The darkness lasted for three hours—the maximum possible length of a total eclipse is 7 minutes and 31 seconds.
So, what’s the point here? This isn’t an eclipse—this is a supernatural darkness that indicates an event of cosmic significance was happening as Jesus hangs on the cross!
Throughout the Bible, darkness is usually connected to sin, evil, and death—things that are the opposite of God—whereas light is connected to holiness, life, and often Jesus—things that are united to God and his character. 1 John 1:5-6, for example, tells us that God is light (absolutely holy); in him there is no darkness or sin at all. Connect this truth to Jesus’ final moments: Jesus, who is light—absolutely holy and perfect, and in him there is no sin at all—takes on the darkness—the sin, evil, and death of the whole world during this moment on the cross (1 John 2:2). Darkness falls over the face of the whole land, and he became sin, who knew no sin, that we might become his righteousness.
Now look at verse 45—“the curtain of the temple was torn in two.” When God’s presence dwelled in the temple, this was the curtain that separated his holy space from the people’s space. If a person were to enter God’s space—the Holy of Holies—or even just see through the curtain to God’s presence with sin in their lives, they would immediately die. So, people were afraid to be near it, because it was impossible for them to be in the presence of God without dying as a result of their imperfection and sin being overwhelmed by God’s holiness.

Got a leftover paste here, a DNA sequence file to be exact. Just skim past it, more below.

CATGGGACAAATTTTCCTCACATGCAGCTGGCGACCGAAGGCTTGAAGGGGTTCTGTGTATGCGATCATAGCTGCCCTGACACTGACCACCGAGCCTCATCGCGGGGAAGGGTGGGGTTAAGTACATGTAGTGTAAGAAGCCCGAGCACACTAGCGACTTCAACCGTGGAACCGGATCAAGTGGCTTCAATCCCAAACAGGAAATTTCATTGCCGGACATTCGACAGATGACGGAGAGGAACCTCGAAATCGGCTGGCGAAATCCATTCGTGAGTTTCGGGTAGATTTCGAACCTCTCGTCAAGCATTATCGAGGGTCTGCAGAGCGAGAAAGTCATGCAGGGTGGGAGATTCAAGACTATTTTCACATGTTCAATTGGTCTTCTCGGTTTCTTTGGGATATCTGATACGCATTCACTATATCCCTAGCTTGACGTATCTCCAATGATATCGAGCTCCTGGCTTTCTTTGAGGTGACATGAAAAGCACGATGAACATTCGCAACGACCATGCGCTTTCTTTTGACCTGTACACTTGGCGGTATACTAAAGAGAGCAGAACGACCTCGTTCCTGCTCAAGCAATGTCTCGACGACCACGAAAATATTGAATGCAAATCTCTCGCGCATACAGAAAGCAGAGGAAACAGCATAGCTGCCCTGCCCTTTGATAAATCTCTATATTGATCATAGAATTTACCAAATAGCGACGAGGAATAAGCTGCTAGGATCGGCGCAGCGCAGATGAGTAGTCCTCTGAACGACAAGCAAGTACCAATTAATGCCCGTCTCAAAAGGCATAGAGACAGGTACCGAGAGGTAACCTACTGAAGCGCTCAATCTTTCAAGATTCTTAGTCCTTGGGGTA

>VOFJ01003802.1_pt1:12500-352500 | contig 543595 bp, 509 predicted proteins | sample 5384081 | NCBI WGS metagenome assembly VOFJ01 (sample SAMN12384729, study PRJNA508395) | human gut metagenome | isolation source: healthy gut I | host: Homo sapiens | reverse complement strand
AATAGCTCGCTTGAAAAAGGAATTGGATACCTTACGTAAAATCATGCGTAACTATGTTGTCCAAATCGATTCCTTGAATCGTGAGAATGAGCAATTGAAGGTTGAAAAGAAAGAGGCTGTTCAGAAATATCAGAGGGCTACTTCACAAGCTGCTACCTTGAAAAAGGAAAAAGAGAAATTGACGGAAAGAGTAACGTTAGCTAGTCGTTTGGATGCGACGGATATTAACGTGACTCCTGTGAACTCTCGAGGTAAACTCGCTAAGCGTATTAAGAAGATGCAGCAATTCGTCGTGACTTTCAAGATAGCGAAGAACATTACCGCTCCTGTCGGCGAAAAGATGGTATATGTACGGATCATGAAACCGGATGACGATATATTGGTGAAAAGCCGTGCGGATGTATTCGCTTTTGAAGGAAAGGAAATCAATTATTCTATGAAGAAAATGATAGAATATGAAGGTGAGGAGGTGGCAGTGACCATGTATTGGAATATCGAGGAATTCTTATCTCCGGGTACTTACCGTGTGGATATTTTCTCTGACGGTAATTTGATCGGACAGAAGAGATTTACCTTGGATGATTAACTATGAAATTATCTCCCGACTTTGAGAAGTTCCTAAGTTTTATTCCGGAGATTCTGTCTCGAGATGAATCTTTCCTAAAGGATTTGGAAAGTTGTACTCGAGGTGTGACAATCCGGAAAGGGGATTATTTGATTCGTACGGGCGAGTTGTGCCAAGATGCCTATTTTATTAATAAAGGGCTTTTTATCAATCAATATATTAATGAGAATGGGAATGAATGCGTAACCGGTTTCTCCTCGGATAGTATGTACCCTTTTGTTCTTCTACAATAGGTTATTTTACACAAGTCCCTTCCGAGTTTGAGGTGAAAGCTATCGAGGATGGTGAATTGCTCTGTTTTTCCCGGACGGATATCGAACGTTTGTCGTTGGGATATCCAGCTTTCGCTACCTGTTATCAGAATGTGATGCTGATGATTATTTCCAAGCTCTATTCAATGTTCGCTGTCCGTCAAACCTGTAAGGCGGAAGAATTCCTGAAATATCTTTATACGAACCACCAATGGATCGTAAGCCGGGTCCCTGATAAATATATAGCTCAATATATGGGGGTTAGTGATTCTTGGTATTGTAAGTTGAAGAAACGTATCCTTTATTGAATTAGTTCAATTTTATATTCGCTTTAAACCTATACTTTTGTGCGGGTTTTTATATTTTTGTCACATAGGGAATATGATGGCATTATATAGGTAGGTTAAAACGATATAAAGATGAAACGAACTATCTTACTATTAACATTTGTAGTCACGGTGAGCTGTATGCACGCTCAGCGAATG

So, let’s just imagine that you were in the temple when the curtain tore in two—what would you expect to happen? Death! Because you couldn’t be in the presence of God as a sinner. But the curtain tears, you brace yourself for death, and nothing happens—you’re just standing there, a regular, imperfect person, in the throne room of a perfect God. The moment that the sin of the world was poured out on Jesus was the moment that opened the way for you to be in the presence of the creator again. We no longer have to face death as a result of our sin because Jesus did it for us! The author of Hebrews tells us that Jesus’ sacrifice gives us the confidence to enter the heavenly holy place and draw near to God in prayer—his death makes it possible for us to have eternal life in the presence of the source of life (Hebrews 10:19-25).